Imagine being suspended a hundred feet off the ground on a cold white slab of ice via thin metal points attached to your boots and gloves.
This may sound like misery to some, but it is the ultimate adventure for many – particularly the women who participate in Ouray’s Chicks With Picks ice climbing clinics.
Headed by lead “Chick” Kim Reynolds, Chicks With Picks has been empowering women through guided ice climbing clinics for 11 years. Held each January at the Ouray Ice Park, Chicks clinics pair women from all walks of life with world-class female ice climbing guides, creating an easygoing, fun atmosphere that promotes self confidence, self-sufficiency, leadership and camaraderie, not to mention a new set of “kick axe” ice climbing skills that will certainly impress your friends.
“Ice climbing is such a unique sport,” says Ridgway resident Cecily Bryson, 31, who climbed ice for the first time at a Chick’s clinic last winter. “Anyone loves to say they’ve climbed ice.”
Madison, Wisc., resident Anne Hughes, 56, took her first Chicks With Picks workshop in 2002 and she’s been coming back every year since.
“I was a rock climber already, and I’d briefly tried ice climbing at a Midwest workshop,” she explains.
Intrigued by the sport, she and her climbing partner then Googled “ice climbing” on the web and found Ouray’s Chicks With Picks; they immediately signed up for a beginners’ clinic.
Of her first day out, Hughes says, “I remember how beautiful it was in Ouray. That box canyon, it’s just like an ice palace. It’s beautiful – blue, white, clear and gorgeous.”
She and her new ice-climbing companions walked from their lodging to the Uncompahgre Gorge, home to the Ouray Ice Park and its impressive man-made and natural ice falls.
“It was a little exciting and a little intimidating. I remember thinking, ‘Oh, can I do this?’ It was just a short little ice-climbing demonstration that I did before. But I was excited because I already had experience moving on vertical walls, from rock climbing.”
From the very first jab into the ice with her crampons, Hughes was thrilled by the freedom of movement – as if she could go anywhere. “Movement on rock is dictated by where the holes are on the walls,” she says, whereas ice climbing allows you to create foot- and hand-holds along a chosen route, and at your own rhythm. “With ice, you can move in the direction of your strength.”
While Hughes’s own comfort level was certainly enhanced by her previous rock-climbing experience, she notes that Chicks guides are skilled at providing a positive introduction to never-ever climbers, too. “They put you on routes that are not completely vertical at first,” she says. Before you know it, you realize “you really can stand with these amazing pointy things on your feet.”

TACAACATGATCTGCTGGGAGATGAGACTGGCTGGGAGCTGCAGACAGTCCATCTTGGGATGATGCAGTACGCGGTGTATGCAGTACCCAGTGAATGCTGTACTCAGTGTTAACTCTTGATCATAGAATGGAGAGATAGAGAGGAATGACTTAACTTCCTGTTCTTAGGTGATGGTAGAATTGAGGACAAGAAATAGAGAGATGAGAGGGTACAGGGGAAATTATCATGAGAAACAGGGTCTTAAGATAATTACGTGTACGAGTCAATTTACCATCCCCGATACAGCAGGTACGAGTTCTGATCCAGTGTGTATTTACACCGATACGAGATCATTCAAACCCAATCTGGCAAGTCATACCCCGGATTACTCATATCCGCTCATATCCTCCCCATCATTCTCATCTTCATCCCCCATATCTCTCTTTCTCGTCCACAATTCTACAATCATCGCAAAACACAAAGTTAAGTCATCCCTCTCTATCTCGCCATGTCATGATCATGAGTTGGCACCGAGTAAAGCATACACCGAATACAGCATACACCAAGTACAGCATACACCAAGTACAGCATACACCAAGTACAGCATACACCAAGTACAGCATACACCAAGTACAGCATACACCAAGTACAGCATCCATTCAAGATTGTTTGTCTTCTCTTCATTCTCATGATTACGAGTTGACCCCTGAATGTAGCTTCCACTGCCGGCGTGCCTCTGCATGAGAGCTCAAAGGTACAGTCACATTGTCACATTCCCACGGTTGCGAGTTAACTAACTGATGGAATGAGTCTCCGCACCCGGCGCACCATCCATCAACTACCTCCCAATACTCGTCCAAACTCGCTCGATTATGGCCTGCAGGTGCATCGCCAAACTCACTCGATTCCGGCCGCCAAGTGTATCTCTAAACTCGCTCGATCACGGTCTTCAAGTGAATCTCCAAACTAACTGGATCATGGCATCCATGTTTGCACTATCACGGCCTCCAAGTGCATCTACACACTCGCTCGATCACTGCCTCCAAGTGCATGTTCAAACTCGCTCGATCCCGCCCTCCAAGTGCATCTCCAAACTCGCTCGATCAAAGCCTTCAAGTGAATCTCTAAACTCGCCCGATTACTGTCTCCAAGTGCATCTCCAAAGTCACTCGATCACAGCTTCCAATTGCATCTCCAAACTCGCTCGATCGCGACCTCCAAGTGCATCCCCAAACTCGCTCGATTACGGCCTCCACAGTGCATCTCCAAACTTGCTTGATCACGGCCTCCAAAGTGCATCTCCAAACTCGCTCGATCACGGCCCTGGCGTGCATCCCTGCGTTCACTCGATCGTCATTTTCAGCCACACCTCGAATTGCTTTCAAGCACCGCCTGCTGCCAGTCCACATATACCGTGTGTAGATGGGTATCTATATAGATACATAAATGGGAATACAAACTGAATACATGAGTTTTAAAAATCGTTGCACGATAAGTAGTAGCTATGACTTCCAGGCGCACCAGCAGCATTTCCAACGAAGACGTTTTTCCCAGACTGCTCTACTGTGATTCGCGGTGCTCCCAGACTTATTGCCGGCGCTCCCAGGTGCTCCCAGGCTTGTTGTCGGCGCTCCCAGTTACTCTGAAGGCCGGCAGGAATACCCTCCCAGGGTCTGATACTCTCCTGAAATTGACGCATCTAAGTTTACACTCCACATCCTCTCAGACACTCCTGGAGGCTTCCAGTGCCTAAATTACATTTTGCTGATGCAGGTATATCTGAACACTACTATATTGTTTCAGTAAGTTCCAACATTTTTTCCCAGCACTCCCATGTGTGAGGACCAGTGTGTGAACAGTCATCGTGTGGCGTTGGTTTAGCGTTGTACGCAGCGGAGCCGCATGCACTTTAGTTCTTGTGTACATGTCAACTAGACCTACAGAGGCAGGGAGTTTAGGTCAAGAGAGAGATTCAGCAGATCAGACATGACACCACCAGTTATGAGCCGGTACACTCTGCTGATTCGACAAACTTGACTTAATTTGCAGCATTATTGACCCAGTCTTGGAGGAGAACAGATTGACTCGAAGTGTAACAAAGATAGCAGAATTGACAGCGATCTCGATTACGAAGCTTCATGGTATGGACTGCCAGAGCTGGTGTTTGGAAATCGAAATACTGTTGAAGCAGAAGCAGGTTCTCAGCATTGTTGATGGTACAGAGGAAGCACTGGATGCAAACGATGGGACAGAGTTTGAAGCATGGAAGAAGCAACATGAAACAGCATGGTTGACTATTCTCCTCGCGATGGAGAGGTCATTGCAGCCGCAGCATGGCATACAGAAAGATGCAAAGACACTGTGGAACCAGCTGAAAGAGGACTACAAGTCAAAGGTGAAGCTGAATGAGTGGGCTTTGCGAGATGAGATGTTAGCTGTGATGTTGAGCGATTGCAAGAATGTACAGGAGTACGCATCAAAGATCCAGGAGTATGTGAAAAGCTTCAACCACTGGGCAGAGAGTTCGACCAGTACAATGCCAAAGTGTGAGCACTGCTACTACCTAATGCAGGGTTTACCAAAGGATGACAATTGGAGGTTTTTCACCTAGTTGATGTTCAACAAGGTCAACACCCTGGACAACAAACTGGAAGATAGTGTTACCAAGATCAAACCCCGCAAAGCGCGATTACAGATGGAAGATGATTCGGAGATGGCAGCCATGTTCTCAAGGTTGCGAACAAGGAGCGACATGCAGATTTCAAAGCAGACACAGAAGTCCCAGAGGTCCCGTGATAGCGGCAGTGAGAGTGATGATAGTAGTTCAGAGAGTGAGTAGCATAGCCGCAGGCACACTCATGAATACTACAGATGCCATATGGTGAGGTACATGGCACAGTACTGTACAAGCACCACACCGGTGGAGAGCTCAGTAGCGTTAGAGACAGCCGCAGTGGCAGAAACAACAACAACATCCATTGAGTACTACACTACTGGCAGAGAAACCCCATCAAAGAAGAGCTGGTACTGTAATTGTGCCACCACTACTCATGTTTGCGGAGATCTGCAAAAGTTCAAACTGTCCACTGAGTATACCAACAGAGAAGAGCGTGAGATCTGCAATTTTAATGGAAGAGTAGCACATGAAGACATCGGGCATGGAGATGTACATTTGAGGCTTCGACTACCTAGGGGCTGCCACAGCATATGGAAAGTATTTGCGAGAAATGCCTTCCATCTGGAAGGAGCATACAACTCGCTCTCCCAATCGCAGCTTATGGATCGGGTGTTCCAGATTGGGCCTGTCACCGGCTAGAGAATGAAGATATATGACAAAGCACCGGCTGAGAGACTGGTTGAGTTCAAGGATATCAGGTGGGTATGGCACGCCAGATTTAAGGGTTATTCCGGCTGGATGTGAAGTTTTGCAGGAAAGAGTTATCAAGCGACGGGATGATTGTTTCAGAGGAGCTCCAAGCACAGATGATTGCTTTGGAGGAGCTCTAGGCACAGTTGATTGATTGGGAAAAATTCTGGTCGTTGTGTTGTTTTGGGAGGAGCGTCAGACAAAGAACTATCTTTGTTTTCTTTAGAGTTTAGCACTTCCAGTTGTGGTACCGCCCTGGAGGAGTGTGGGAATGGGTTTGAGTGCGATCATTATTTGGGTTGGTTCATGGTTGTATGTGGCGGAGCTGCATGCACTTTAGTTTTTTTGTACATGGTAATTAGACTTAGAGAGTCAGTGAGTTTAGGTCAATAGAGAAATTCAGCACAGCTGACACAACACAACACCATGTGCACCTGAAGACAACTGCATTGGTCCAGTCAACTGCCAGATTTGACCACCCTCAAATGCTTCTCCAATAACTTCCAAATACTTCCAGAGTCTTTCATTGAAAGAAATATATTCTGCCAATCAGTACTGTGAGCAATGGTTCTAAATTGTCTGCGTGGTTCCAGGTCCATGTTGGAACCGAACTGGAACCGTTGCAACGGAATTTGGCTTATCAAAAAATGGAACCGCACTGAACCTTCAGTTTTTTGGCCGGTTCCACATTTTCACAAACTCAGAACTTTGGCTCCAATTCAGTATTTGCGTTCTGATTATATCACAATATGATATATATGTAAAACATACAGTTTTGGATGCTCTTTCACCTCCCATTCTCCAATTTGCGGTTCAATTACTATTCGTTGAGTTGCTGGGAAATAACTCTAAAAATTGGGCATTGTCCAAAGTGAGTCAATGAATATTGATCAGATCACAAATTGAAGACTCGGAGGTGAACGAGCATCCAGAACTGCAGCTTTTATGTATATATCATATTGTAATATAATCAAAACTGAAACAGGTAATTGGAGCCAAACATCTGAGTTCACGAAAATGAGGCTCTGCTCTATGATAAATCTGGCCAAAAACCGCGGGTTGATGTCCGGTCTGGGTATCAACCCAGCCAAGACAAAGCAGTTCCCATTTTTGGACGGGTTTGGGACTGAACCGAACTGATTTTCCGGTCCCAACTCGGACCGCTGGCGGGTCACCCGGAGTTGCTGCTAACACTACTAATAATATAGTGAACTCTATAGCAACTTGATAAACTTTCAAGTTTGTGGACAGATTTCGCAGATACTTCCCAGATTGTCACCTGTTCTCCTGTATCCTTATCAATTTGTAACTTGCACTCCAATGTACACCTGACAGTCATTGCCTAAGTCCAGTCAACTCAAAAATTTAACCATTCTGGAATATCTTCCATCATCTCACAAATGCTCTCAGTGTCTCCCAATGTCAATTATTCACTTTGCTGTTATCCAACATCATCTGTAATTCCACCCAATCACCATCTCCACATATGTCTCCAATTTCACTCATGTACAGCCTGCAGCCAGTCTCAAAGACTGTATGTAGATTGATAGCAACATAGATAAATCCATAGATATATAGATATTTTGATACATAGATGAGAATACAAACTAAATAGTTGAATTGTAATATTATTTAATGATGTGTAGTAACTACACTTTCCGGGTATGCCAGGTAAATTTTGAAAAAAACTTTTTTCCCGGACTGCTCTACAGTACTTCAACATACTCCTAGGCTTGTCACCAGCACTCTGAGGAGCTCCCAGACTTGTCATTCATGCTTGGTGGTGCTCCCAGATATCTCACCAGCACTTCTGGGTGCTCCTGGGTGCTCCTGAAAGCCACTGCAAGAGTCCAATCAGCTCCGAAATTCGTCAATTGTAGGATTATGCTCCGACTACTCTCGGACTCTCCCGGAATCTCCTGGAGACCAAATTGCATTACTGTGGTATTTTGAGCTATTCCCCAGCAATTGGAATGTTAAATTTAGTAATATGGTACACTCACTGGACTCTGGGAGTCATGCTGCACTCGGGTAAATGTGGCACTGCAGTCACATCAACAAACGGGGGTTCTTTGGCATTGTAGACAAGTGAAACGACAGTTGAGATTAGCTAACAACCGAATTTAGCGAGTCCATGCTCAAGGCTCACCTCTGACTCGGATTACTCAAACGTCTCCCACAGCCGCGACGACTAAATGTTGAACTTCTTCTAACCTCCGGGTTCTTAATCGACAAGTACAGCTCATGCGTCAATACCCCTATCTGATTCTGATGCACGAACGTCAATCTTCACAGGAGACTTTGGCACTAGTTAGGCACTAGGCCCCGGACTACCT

“You feel welcome and instantly part of the group,” says Bryson. “You are all equal. And no matter what level [ice climber] you are, they’re going to accommodate you.”
And what about the cold, wet environment of ice-climbing?
“Boy, did I learn a lot about that,” says Hughes. “At first, I thought, ‘How am I ever going to stay warm?’” But she learned from the guides how to manage her body temperature, and has since realized she can to stay warm climbing in even sub-zero temperatures. Warm and flexible clothing is key, but how you hold your body plays a role as well, along with proper equipment, such as plastic ice boots, and sufficient food and hydration.
Clinics for Every Ability
Chicks workshop levels range from beginner/never-ever to expert lead climbing, and someone may advance through several levels in one clinic. Beginners learn about equipment and tying knots, belay techniques, route selection, crampon techniques and tool placement, and efficient movement skills. From there, students move on to establishing efficient top-rope and belay techniques, how to place ice screws, and about anchor systems and rappelling.
By level three, climbers are refining their ice-climbing techniques on thin ice, pillars and overhangs, removing and racking ice screws while following a lead, setting up top rope anchors, climbing multiple pitches, and learning essential rescue techniques.
Mixed rock and ice climbing is introduced at level four, at which point a student is expected to be an advanced or expert ice climber that is extremely comfortable on vertical ice and in varied conditions. By level five, climbers are learning how to lead on ice using a top rope, from efficient screw placement and proper anchor systems to route selection and reading the ice. Finally, those who are climbing at level six are considered to be expert climbers, with significant climbing and leading experience outside of Chicks. To participate in a level six workshop, Chicks requires a resume listing climbs led, as well as a demonstration of leading ability while on a top rope.